Brow Beat

Streaming Movies Will No Longer Be Eligible for the DGA’s Highest Award Without an Exclusive Theatrical Release

Alfonso Cuarón holding his Directors Guild Award for Roma.
Alfonso Cuarón, who won the award last year for Roma, would still have been eligible, but only because his movie went to theaters first.
Frazer Harrison/Getty Images

The latest shot in the ongoing feud between movie theaters and internet streaming services has been fired by the Directors Guild of America. According to the Hollywood Reporter, the union announced Wednesday that movies that do not have an exclusive theatrical release before they hit streaming services will no longer be eligible for the top prize at the DGA awards. Accordingly, the name of the award has been changed from “Outstanding Directorial Achievement in Feature Film” to “Outstanding Directorial Achievement in Theatrical Feature Film.”

In a statement, DGA President Thomas Schlamme explained that the change was meant to celebrate and protect the theatrical experience:

The DGA proudly affirms that a first-run theatrical release is a distinctive element of our feature film award. We celebrate the important role that theatrical cinema has played in bringing together audiences as they collectively experience films as the filmmakers intended them to be viewed. We also take great pride in recognizing all of the work created by our members through the many categories and formats that are part of the DGA Awards.

Last year’s Outstanding Directorial Achievement in Feature Film went to Roma, which was distributed by Netflix. The film had a three-week exclusive theatrical window before hitting the service, and would still have been eligible to win the award under the new rules, so this isn’t just a case of sour grapes after a strong award season showing from Netflix. The rule applies to movies released this year, though, so nothing the studio has released so far in 2019 will be eligible: Bad luck for Brie Larson’s directorial debut Unicorn Store. However, as the DGA was careful to point out, the eligibility requirements for the other DGA Awards have not changed, and streaming-only features will still be in the running for the First Time Feature Film award, which is good news for Brie Larson’s directorial debut Unicorn Store. The DGA hasn’t specified how long or how wide the theatrical release window needs to be, only that “day-and-date” releases are disqualified from their top prize.

Changing the eligibility for the top award seems like a reasonable way to split the difference between supporting the theatrical experience and supporting up-and-coming filmmakers whose distributors are not willing to risk the expense of a theatrical release. But it’s going to make acquisitions more complicated for streaming services: Netflix distributed around 70 original feature films in 2018, but only three of those (Bird Box, The Ballad of Buster Scruggs, and Roma) made it to theaters. Traditional studios have a good idea of the awards prospects of the movies they produce and distribute, and they presumably have to have tough conversations informing the director of How to Stuff a Wild Bikini or whatever that their movie doesn’t rate an awards campaign—but they don’t have to have those conversations preemptively. In the short term, the studio can expect tense phone calls from people with upcoming Netflix releases, including Martin Scorsese. His upcoming film The Irishman is supposed to get a theatrical release this fall, but no one knows the details yet, and major theater chains are still refusing to carry Netflix’s films. Amazon is in better shape: It has traditionally observed the theatrical window, and all of its films this year should still be in the running for the DGA award. But the studio announced in February that it would be producing some movies to go straight to Prime Video without theatrical releases, so they’ll be facing the same headaches soon enough. The Oscars won’t be affected by any of this; the Academy decided in April not to exclude day-and-date streaming releases.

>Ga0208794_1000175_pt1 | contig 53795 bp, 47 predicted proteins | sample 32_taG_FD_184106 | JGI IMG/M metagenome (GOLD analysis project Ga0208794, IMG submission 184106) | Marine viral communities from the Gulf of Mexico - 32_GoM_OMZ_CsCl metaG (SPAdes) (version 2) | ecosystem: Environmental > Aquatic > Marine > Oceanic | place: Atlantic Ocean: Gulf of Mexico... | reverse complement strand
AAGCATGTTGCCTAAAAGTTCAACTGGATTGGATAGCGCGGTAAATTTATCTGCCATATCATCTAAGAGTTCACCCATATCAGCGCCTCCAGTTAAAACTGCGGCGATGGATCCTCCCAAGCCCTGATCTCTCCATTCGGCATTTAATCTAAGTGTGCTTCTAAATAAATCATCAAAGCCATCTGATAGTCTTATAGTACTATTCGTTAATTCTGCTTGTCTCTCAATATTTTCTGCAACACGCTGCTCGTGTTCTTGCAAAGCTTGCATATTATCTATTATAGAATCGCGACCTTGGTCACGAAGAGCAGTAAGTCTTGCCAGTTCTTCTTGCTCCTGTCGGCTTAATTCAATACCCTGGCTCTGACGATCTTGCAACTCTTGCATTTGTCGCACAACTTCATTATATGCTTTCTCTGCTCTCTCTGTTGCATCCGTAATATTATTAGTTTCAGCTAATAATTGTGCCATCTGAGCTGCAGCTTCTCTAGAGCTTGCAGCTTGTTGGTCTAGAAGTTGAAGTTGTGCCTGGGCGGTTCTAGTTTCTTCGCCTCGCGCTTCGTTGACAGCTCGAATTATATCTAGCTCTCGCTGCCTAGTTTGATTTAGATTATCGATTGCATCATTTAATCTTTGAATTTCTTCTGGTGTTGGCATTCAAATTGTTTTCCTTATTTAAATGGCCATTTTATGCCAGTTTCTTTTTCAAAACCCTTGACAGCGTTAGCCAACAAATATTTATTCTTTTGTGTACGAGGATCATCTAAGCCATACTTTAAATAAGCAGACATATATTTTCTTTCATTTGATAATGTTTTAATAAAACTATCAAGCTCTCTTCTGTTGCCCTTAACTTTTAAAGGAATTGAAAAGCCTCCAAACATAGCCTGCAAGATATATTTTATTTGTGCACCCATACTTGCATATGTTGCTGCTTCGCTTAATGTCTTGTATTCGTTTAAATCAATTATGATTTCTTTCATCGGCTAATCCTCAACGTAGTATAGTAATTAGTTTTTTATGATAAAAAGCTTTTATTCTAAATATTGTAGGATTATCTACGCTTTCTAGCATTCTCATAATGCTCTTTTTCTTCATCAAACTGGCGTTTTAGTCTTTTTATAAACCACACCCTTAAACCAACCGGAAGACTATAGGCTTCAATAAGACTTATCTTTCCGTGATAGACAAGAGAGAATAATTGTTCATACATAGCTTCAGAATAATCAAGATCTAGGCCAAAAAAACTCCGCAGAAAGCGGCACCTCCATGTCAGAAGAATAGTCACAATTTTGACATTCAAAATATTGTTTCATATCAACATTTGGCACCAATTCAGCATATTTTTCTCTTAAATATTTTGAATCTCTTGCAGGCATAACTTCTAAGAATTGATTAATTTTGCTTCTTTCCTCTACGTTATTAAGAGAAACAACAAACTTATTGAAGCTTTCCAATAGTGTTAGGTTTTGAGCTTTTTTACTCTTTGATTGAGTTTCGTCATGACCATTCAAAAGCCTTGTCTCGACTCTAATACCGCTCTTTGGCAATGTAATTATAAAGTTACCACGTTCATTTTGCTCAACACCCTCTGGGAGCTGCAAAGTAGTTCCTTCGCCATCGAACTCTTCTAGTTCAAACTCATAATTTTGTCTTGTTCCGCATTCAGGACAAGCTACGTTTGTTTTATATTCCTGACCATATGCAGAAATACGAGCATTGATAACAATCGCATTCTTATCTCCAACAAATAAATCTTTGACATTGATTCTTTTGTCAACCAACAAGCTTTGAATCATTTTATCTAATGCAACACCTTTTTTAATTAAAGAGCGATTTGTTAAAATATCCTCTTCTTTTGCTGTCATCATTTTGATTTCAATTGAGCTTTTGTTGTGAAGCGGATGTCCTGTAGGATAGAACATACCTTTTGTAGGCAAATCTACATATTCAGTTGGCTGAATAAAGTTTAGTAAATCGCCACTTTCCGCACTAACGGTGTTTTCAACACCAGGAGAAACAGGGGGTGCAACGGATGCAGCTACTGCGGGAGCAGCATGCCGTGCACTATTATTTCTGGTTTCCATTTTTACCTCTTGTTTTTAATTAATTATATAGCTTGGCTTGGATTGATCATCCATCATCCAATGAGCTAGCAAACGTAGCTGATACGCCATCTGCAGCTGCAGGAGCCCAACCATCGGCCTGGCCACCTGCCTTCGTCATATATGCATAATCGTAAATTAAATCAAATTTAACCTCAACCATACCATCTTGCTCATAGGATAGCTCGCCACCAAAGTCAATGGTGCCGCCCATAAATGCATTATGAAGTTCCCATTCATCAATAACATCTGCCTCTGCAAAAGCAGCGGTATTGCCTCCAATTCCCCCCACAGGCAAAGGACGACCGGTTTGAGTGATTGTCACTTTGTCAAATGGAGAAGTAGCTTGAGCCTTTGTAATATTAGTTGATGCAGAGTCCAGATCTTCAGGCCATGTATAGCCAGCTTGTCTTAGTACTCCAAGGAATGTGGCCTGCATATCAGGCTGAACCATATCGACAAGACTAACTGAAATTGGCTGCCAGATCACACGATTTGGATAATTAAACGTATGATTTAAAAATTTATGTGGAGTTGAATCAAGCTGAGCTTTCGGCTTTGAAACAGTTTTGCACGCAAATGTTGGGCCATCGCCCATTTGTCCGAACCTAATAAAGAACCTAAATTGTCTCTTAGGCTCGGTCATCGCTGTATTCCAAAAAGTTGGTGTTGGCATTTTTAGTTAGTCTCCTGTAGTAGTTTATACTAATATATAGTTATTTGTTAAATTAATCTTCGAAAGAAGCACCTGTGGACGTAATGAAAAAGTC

It’ll be years before the dust settles between movie theaters, traditional studios, and streaming services, but one thing is already becoming clear: Proxy fights between multinational corporations over competing distribution models are going to make this year’s awards season longer than ever. Chalk up another win for moviegoers!